Comedy Job is a monthly column where comedian, author, professional wrestling manager, and festival producer Chris Trew explains how he makes a living stringing together many different comedy jobs. We’re running the first edition today to celebrate the start of Hell Yes Fest, a comedy festival Chris produces with The New Movement.
I recently flew from New Orleans to Austin on a direct Southwest flight. In a pinch over an hour, I landed and headed directly for The New Movement. There was a rehearsal for a sketch comedy show that I was in. Immediately after rehearsal I taught an improv workshop to a dozen eager new students. Following that was a quick scoot to a grocery store for fuel then performing in three shows back-to-back-to-back. First was a comedy video competition, then a sketch comedy show and finally, an improv show featuring graduates who had just completed the year-long conservatory program at The New Movement. The night before I was in New Orleans, at The New Movement, doing a different sketch show, followed by a stand-up comedy show that I produced and performed in. After locking up, I went home, packed for Austin, and went to bed.
This is my job. Comedy is my life. When people ask me what I do I tell them the truth. I do comedy. For a long time, “doing comedy” meant you were a stand-up comedian. There’s people in my life who make a living solely off performing stand-up comedy, but that’s not my path – I’ve made mine through a series of comedy-related endeavors since 2007.
I run The New Movement, a comedy theater with locations in Austin and New Orleans. I teach improv and sketch comedy classes in Austin and New Orleans and occasionally for businesses or at comedy festivals. I wrote a book about improv comedy in 2013 called Improv Wins. I book comedy at other people’s festivals (FunFunFun Fest, Moontower Comedy Festival, Art Outside, French Quarter Fest), I run my own comedy festivals (Hell Yes Fest, Improv Wins Conference, The Megaphone Marathons), and I book tours for myself and my friends. Twice a month I manage professional wrestlers at pro wrestling shows in Austin. I’m doing standup comedy multiple times a week. I made a feature-length movie with my friends about the Air Sex Championships, a show I tour with every summer. I write for an ESPN basketball blog, host a weekly New Orleans sports podcast, and host oddball events like The Beard and Mustache World Championships. All of the above passions provide a level of income for me. A corporate improv gig where I’m teaching the nuts and bolts of improv comedy pays a lot more than doing 10 minutes of standup in the back room of a smoky bar, but they both pay and I’m grateful for every opportunity that comes my way or that I’m able to create for myself.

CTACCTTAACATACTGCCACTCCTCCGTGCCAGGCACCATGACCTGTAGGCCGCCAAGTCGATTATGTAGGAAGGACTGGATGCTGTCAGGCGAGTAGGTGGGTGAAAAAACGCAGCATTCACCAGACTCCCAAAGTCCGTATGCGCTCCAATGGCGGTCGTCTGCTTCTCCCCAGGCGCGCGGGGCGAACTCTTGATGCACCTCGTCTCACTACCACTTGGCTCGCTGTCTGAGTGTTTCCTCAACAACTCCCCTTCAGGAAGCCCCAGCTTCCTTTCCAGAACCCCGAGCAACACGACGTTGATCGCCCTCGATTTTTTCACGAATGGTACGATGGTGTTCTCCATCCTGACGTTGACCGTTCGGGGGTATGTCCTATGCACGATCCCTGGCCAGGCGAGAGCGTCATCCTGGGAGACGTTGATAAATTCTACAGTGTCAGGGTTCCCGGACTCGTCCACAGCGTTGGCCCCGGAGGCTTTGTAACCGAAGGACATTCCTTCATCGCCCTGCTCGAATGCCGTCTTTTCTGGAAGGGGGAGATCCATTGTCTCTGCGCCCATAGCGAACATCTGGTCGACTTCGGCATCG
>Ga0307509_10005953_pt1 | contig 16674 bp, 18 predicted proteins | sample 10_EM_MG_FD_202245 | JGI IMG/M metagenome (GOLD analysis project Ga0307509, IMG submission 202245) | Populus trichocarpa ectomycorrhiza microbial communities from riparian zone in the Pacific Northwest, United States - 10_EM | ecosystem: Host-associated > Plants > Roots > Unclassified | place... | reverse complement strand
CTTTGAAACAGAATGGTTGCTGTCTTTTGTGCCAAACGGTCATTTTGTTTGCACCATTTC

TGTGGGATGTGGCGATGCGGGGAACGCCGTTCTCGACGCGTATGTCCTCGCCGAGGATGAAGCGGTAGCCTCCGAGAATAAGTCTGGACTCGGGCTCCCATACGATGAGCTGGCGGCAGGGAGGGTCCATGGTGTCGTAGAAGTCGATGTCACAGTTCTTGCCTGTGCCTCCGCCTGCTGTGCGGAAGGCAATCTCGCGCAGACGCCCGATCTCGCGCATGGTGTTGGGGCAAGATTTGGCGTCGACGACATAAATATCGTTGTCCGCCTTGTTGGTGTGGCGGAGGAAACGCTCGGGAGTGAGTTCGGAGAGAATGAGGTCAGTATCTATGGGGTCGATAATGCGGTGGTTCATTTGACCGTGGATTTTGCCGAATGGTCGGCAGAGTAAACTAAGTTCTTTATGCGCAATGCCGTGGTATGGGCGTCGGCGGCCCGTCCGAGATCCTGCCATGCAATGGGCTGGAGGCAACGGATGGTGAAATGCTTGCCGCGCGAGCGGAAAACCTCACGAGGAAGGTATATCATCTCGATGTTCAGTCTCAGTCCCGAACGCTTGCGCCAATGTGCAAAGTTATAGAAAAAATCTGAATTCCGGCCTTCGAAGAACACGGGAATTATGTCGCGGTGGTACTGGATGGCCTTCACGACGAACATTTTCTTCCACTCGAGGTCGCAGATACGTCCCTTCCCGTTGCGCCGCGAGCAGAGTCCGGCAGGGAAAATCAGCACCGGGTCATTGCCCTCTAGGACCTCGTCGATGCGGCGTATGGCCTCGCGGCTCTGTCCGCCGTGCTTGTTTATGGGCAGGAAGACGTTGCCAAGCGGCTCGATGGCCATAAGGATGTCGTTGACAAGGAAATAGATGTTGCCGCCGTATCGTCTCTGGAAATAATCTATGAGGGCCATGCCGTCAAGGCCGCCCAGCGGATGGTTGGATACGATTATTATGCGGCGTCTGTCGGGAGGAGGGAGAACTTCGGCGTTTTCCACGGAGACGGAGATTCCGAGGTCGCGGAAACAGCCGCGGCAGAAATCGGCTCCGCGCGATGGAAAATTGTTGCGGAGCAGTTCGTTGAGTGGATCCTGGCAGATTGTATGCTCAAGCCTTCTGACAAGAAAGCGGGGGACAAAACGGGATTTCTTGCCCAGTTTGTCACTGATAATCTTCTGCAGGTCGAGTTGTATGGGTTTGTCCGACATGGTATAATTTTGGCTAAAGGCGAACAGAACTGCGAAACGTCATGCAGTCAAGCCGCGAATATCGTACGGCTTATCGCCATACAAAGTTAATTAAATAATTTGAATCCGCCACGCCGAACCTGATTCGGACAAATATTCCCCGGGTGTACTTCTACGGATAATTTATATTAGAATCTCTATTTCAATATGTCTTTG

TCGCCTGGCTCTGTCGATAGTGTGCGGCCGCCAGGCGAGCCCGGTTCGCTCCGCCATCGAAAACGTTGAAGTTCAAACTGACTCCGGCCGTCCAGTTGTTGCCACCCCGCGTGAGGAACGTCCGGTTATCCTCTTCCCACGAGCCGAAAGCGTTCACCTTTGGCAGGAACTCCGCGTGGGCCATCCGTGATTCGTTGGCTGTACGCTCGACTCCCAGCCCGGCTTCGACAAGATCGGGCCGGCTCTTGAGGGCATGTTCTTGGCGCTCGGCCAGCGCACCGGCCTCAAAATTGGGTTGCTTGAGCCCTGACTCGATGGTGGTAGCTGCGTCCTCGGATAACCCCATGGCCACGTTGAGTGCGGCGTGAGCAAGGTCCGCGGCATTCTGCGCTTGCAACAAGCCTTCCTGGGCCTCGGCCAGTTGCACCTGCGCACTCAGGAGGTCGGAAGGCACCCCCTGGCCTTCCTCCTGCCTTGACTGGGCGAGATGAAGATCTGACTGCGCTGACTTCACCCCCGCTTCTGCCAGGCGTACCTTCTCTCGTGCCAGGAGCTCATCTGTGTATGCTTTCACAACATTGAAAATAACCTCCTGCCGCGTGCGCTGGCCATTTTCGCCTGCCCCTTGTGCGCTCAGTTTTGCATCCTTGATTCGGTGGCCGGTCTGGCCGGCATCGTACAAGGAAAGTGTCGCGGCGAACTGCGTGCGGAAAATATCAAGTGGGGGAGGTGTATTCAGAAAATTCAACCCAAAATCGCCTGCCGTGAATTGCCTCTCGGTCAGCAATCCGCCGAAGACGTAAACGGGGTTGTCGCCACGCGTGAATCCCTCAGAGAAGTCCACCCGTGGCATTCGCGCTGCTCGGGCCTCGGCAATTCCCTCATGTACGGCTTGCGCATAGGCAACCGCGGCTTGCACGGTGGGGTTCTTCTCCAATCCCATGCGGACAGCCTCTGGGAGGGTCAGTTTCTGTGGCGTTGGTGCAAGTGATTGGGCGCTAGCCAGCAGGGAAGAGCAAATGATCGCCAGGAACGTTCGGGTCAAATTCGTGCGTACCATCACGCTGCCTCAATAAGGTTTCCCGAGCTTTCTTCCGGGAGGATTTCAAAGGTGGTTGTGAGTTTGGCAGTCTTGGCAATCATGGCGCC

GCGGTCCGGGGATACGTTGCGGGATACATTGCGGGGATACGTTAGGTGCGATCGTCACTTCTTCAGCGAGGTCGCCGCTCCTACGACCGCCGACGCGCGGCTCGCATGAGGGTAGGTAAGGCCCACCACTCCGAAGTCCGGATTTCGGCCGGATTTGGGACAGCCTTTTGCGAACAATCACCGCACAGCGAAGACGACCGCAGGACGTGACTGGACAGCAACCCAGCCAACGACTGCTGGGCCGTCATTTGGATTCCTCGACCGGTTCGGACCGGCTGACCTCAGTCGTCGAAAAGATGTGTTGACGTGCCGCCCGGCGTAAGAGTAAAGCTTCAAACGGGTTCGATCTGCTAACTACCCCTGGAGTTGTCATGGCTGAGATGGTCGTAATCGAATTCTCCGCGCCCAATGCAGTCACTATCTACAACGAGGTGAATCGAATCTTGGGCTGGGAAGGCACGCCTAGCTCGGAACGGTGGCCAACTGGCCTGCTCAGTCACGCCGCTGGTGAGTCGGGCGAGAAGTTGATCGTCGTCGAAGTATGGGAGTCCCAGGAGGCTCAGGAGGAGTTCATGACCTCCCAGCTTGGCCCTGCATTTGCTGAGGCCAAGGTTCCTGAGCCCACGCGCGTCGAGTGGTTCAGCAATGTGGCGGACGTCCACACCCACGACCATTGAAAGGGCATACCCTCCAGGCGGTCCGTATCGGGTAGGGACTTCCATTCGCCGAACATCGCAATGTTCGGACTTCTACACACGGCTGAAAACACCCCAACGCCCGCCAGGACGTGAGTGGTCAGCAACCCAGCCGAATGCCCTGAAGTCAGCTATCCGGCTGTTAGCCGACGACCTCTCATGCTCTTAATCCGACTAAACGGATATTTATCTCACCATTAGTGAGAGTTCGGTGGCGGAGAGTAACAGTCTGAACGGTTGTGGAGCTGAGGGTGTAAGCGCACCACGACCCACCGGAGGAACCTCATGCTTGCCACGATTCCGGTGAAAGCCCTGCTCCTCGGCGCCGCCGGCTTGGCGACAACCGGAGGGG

So when I say I “do comedy,” I don’t mean that I’m doing standup comedy at clubs across the country seven days a week. I’m doing comedy as many ways as possible. It’s difficult as I’m balancing my own career with running a comedy theater. I’m managing my own projects while guiding others with theirs. I’m making time to hone my own material with rehearsals while coaching improv and sketch groups during theirs. I’m booking shows I love at my comedy festival while hoping that comedy festivals love shows that I do, too. This week, at the fourth annual Hell Yes Fest in New Orleans, I will manage dozens of shows and answer emails from 100 comics about their set, while making time to prepare for my own set. Last weekend at FunFunFun Fest, I bounced between being backstage and being on stage at the comedy tent, as the producer of 8 different shows, while hosting 2 of my own. It’s not easy, but I don’t know any other way.
Some comics are perfectly happy with their office or restaurant job that allows them to pursue the dream afterwards. I felt like I would never get to the next level as a performer and producer until I forced myself to make it happen. In 2007 I quit both of my jobs (a pizza place in South Austin and another pizza place in East Austin) to make comedy my job. In 2009 I opened a comedy theater with my favorite person in the world, Tami Nelson. In 2010 I moved back home to New Orleans to open another comedy theater.
I’ll never be only a road comic and I’ll never be just a booker. There’s a way to make a living doing comedy. Comedy job is all about my way. See you next month.
Chris Trew is a comedian, professional wrestling manager,, and improv teacher based out of Austin, Tx and New Orleans, La. He runs Hell Yes Fest and the Air Sex Championships. He pens “Comedy Job” monthly for Brightest Young Things. Follow him on Twitter here.